If those guys who make all those Scary Movie-style parodies ever tried to make fun of Nicholas Sparks books, you’d hardly be able to tell their mockeries from the originals.
The author, who has figured out the magic formula to make forgiving romantics swoon and everyone else cough up a hairball, has no fear of repeating himself and striving for romance that’s so romantic it stretches past the point of absurdity, deep into space into the orbit of Neptune.
Take a line of dialogue that serves as the catch phrase for The Lucky One. Logan (Zac Efron), a mysterious, solemn drifter, stares into the eyes of broken-heated Southern belle Beth (Taylor Schilling), and says, with a straight face, “You should be kissed every day, every hour, every minute.” That line shows exactly how The Lucky One can work on two levels. Romantics are like “Ohmigawd! He’s soooo in love with her just like Edward is with Bella when he watches her while she sleeps,” while normal people just laugh – both at the movie and those people.
Those who can appreciate it on either or both levels will find plenty to adore in the movie, just as in the Sparks movies Message in a Bottle, A Walk to Remember, The Notebook, Nights in Rodanthe, Dear John and The Last Song. Just like James Bond movies or Kardashian marriages, seen one and you’ve seen ‘em all. The fact that you’re willing to see another one says something about the sturdiness of the concept. There will always be a place in moviedom for unabashed romances about strong, silent types who sweep sad Southern belles who weren’t quite sure if they could ever love again off their bare feet, protecting them from angry, abusive exes.
You’ve got to hand it to Sparks for riding his one-trick pony loud and proud. Actors who can mutter Sparks’s dialogue without bursting out in laughter also deserve credit. Donning depression stubble and an upside-down version of his dopey High School Musical perma-grin, Efron does some solid work as Logan. His character is the Lucky One of the title, because, it figures, he’s the one who gets to rock Taylor Schilling’s body in a PG-13 sex montage midway through the movie.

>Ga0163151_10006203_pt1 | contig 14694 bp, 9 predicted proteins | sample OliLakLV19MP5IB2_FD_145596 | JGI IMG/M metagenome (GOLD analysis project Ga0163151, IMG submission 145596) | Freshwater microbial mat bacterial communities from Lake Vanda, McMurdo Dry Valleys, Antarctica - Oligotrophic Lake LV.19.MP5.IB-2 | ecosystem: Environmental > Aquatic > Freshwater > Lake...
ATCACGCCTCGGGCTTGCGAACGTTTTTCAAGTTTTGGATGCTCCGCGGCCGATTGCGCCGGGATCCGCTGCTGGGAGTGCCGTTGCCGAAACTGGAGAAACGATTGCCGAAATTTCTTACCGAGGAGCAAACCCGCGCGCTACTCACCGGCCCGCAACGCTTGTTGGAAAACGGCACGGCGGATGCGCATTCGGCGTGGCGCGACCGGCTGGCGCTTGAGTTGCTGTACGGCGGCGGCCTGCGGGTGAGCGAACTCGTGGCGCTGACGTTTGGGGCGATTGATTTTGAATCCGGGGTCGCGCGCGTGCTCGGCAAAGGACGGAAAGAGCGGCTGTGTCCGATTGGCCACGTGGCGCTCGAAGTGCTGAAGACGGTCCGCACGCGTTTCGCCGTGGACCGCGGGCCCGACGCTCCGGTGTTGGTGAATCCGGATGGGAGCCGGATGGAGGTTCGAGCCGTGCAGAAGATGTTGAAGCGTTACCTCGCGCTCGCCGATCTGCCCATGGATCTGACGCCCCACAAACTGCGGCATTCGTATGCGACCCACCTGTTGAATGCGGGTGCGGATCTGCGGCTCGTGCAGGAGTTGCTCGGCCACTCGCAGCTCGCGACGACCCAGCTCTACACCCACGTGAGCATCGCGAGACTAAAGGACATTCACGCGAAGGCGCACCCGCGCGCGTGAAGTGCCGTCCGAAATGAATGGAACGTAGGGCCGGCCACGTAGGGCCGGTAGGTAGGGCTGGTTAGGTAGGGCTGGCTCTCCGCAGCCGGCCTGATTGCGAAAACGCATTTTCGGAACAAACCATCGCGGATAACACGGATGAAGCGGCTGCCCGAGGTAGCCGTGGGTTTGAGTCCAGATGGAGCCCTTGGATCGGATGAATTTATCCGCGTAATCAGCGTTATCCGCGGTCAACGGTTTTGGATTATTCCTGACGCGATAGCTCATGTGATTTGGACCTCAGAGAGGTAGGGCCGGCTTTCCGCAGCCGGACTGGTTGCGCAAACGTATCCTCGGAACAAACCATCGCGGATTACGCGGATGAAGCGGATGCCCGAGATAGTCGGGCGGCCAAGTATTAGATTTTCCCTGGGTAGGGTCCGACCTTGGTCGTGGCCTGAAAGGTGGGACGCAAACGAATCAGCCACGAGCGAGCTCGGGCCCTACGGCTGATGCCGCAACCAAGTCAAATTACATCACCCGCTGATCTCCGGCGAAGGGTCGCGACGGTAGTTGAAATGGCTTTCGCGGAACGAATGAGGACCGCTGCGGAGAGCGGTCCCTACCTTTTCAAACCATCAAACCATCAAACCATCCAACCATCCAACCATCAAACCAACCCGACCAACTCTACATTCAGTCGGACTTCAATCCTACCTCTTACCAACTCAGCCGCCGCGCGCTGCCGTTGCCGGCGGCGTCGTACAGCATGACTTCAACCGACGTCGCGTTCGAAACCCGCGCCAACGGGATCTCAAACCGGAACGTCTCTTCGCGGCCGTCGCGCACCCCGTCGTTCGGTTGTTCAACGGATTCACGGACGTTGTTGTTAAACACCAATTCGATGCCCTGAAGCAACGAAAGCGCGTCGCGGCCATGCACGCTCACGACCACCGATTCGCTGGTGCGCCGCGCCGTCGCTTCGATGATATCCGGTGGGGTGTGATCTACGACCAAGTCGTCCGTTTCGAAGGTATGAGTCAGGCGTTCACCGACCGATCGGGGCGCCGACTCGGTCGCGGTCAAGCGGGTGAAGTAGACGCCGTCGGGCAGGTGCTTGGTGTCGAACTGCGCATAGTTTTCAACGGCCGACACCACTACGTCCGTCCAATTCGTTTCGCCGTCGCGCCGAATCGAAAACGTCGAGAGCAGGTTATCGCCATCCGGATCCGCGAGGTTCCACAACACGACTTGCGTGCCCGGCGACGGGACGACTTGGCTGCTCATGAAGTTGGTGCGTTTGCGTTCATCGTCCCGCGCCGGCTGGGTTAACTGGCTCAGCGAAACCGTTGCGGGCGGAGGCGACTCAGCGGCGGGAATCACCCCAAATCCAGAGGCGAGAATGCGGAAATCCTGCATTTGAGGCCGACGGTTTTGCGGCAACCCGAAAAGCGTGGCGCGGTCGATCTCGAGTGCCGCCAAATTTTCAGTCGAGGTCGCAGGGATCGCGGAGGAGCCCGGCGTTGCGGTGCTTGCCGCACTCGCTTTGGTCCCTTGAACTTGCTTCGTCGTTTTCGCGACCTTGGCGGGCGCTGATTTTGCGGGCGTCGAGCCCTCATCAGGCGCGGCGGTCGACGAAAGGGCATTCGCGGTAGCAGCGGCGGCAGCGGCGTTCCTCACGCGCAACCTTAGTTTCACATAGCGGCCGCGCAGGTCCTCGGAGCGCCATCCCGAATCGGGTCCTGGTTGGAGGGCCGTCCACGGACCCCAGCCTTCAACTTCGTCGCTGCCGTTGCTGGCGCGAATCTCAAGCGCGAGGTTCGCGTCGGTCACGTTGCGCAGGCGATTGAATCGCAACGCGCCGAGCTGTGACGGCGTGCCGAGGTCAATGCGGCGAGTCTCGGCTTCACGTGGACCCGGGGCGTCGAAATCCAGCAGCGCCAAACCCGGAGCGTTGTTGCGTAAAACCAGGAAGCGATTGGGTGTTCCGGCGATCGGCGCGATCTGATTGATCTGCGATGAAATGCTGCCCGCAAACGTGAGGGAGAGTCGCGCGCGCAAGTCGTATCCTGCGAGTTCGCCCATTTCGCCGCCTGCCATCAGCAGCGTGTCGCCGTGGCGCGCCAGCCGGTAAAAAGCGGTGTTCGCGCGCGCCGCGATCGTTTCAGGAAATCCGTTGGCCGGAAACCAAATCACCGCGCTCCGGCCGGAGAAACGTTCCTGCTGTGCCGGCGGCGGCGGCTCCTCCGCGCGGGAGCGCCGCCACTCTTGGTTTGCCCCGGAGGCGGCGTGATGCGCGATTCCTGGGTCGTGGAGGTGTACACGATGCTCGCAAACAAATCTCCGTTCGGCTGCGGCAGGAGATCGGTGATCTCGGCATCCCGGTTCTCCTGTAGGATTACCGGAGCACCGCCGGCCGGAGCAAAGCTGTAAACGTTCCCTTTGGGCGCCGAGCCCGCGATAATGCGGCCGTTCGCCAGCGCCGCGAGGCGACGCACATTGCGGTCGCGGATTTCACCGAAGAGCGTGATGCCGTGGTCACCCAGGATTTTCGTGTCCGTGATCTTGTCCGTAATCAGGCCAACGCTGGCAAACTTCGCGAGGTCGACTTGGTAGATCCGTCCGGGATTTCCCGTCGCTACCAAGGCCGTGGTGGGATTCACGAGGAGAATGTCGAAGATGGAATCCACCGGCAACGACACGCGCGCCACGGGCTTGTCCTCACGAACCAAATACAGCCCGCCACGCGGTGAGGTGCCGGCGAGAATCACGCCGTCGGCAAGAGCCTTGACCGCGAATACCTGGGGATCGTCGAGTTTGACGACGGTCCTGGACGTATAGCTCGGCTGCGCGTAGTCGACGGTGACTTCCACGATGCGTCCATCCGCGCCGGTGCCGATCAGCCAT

A war vet who suffers from spontaneous shell-shock moments every bit as comically random as those in South Park, he scoops up a picture of Beth on the battlefield, then tracks her down after some astoundingly fast computer research. He finds Beth running a riverside doggie hostel along with her firecracker granny (Blythe Danner) and her Ronald McDonald-haired boy. Oh, and over there hiding in the bushes is friendly Abusive Stalker Ex (Jay R. Ferguson), just waiting to make Logan look better by acting a fool and allowing our man to put him in his place.
It takes many days, hours and minutes of longing stares until Logan and Beth get to having daily, hourly and minutely sex, but once they get there they more than make up for lost time. Abusive Stalker Ex is probably watching and slamming plates, but that takes place offscreen and doesn’t kill the mood.
What does kill the mood is Logan’s dark secret, which causes a five-minute dispute between the lovers that leads up, naturally, to a tense action sequence involving a collapsing bridge. I really wish I could tell you the end, but you’ll never hear from me whom a house somehow hilariously falls on and kills, The Wizard of Oz-style. Your eyes will certainly be filled with tears as the credits roll.
Does it really matter whether they came from heartmelt or laughter?
Starring Zac Efron, Taylor Schilling, Bythe Danner, Riley Thomas Scott and Jay R. Ferguson. Written by Will Fetters, adapted from the book by Nicholas Sparks. Directed by Scott Hicks. 104 minutes. Rated PG-13.